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Send me back to jail, pleads criminal who can't cope with life outside
A CAREER criminal who has spent two thirds of his life behind bars is back in prison after asking a judge to lock him up again.
Bournemouth Crown Court heard how bungling burglar Nicholas Birch, 45, who has amassed 142 offences since 1984 and appeared in court 35 times, has become so institutionalised he cannot cope with the outside world.
Birch, pictured right, admitted two dwelling house burglaries and asked for another nine similar offences to be taken into consideration by Judge Samuel Wiggs.
The court was told how Birch, one of Dorset’s most prolific offenders, had broken into a house at Hurn Road, Christchurch, on October 29 this year and committed another burglary at Grove Road, Bournemouth, just two days later.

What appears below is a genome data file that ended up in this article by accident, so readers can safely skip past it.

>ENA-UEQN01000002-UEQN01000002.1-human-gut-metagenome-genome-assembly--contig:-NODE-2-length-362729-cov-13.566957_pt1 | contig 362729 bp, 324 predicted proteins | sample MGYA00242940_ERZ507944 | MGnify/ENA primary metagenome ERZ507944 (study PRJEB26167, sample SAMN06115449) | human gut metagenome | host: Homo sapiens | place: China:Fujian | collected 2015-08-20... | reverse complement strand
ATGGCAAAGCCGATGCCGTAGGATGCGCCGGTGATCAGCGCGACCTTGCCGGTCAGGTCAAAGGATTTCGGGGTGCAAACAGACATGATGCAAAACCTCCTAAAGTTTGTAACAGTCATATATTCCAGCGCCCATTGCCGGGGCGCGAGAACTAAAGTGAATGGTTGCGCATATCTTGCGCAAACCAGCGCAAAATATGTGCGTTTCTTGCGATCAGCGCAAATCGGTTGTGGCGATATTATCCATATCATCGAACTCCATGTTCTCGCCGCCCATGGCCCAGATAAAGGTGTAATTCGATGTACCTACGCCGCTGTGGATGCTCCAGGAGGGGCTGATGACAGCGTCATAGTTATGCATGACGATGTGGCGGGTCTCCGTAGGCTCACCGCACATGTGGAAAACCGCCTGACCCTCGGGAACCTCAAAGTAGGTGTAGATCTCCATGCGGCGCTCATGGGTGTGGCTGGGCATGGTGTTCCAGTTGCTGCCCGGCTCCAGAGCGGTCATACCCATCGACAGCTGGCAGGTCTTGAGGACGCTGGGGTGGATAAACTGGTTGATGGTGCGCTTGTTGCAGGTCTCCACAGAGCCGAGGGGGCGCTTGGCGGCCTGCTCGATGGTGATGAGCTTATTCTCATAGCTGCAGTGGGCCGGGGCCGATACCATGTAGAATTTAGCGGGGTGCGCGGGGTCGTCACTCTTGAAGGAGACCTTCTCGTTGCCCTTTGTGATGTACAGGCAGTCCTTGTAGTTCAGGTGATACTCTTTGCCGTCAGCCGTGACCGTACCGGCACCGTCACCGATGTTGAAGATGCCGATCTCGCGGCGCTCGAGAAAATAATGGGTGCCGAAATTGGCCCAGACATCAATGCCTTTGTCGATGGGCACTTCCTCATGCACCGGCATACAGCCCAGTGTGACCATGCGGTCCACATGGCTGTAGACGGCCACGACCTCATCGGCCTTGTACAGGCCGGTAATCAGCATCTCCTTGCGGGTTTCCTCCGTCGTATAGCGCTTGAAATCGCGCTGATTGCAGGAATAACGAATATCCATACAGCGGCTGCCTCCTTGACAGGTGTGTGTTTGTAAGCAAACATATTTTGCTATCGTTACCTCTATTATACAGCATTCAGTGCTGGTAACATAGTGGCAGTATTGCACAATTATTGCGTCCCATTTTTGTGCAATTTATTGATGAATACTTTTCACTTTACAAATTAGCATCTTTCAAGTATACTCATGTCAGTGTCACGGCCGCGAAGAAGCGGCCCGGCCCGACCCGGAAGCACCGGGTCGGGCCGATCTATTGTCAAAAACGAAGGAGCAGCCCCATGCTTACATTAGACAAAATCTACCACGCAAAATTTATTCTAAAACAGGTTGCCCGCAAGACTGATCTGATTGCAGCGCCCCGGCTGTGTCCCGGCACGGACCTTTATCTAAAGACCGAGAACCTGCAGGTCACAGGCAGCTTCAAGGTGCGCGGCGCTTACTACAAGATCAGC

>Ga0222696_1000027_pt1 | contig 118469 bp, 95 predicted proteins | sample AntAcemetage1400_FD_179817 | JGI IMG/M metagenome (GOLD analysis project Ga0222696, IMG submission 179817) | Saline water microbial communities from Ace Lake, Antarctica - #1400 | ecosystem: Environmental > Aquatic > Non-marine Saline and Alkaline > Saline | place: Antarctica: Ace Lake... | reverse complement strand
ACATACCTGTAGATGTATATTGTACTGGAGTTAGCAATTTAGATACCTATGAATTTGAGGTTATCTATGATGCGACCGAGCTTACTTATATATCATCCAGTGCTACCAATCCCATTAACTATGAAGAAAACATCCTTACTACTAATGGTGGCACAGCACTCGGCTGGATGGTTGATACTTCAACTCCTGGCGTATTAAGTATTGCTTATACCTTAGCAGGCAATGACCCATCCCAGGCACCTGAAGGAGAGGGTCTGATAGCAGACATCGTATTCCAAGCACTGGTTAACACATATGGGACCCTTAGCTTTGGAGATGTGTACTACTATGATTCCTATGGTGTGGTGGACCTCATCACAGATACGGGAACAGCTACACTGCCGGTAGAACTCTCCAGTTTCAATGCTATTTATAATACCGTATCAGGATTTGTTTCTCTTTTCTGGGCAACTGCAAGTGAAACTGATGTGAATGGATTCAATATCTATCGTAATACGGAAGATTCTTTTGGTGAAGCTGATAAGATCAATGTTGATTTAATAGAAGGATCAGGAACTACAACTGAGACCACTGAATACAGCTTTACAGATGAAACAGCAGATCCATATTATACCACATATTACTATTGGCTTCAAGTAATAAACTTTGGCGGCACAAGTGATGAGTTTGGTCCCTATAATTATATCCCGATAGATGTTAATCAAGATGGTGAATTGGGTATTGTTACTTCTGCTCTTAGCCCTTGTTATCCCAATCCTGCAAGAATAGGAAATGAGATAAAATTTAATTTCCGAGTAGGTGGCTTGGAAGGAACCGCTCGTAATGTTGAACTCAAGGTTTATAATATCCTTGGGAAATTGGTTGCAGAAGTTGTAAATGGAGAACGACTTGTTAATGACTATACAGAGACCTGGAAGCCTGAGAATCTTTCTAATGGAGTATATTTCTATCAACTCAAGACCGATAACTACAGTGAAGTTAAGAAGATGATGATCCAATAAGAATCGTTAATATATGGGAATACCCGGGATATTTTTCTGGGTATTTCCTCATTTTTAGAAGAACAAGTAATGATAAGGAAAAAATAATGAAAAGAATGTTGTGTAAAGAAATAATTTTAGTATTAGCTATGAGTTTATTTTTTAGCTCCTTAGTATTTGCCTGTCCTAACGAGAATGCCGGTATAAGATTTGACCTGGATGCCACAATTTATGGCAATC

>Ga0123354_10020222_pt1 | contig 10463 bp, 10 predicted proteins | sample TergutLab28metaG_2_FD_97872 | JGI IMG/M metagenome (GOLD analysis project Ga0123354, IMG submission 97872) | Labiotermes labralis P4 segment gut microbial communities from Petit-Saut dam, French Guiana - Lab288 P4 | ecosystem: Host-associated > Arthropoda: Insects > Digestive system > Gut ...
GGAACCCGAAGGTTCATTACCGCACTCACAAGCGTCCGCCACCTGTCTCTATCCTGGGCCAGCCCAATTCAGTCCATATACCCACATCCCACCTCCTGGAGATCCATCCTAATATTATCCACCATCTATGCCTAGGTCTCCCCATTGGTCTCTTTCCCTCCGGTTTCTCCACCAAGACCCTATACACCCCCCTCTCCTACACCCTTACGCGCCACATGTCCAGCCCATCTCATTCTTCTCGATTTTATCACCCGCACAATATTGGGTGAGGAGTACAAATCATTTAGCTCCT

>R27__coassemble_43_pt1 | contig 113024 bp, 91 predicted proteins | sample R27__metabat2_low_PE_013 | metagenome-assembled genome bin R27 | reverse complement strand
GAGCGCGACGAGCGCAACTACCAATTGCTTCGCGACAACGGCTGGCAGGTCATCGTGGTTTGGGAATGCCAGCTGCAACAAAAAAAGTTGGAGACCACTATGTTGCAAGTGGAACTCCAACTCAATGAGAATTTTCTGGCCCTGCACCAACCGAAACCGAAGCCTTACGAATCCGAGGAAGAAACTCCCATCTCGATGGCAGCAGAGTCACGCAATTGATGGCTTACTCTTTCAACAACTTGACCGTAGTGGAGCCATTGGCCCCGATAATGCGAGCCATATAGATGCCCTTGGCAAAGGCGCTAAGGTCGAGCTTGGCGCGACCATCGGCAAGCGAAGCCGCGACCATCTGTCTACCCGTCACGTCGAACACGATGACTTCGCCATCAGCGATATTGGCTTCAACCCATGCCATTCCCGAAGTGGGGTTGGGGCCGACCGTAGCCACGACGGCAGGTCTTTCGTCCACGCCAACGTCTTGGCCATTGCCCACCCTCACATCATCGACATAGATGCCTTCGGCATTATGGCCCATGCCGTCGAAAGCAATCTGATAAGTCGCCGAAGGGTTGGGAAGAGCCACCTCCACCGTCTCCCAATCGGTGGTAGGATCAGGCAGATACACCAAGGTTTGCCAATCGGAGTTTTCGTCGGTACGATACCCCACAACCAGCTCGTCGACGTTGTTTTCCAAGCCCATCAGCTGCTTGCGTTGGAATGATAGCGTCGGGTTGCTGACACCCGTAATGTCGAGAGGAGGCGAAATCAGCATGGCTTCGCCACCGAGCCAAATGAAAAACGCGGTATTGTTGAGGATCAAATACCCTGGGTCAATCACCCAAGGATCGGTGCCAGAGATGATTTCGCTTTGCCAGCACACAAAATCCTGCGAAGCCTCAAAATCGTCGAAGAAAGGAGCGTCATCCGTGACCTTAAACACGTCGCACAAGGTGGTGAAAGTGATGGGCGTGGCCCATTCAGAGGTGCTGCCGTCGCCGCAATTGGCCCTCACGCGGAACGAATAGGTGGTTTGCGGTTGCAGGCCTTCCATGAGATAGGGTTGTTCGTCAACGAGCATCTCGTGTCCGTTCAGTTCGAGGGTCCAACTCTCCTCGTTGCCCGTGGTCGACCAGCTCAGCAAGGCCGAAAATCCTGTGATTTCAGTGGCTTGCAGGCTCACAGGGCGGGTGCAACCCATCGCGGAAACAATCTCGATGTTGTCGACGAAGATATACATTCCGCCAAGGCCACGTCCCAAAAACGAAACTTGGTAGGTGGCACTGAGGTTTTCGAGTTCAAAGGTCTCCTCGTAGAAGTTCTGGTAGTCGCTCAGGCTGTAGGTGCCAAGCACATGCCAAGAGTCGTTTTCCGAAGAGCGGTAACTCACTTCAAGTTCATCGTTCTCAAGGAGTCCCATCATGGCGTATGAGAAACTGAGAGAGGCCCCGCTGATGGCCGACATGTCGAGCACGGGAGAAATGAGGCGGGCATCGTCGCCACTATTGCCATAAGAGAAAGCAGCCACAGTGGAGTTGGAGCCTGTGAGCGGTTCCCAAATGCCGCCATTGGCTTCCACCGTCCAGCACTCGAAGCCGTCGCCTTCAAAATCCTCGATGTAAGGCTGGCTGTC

His valuable haul included a £1,000 emerald and diamond ring, other jewellery, a computer and camera. Birch was caught after being disturbed at the first property and jumping from an upstairs window.
Forensic investigators linked him to the scene and stolen property was recovered from his grey Ford Escort parked near the Hurn Road address. After his arrest, Birch, of no fixed abode, assisted police in solving another nine crimes, including a burglary dating back to 2003.
Defending, Robert Griffiths said: “With a record like that there is little I can say; it was drink, drugs, a fall-out with his girlfriend and he found himself depressed. He didn’t even need the money; he was working as a forklift driver at the time. He has spent about 30 years in prison – two thirds of his life – and he wants to go back there. He is somewhat institutionalised.”
Mr Griffiths added: “Prison won’t work – the only thing it will do is keep him out of circulation but he wants to say sorry to his victims.”
Sentencing Birch to three years in jail, Judge Wiggs told him: “You know very well what has to happen.”
Speaking after the case, DC Symon Clarke from the Bournemouth burglary squad said: “The sentence reflects the seriousness of these offences but also shows that sentences will be reduced if offenders, like Birch, assist us in clearing up crimes.”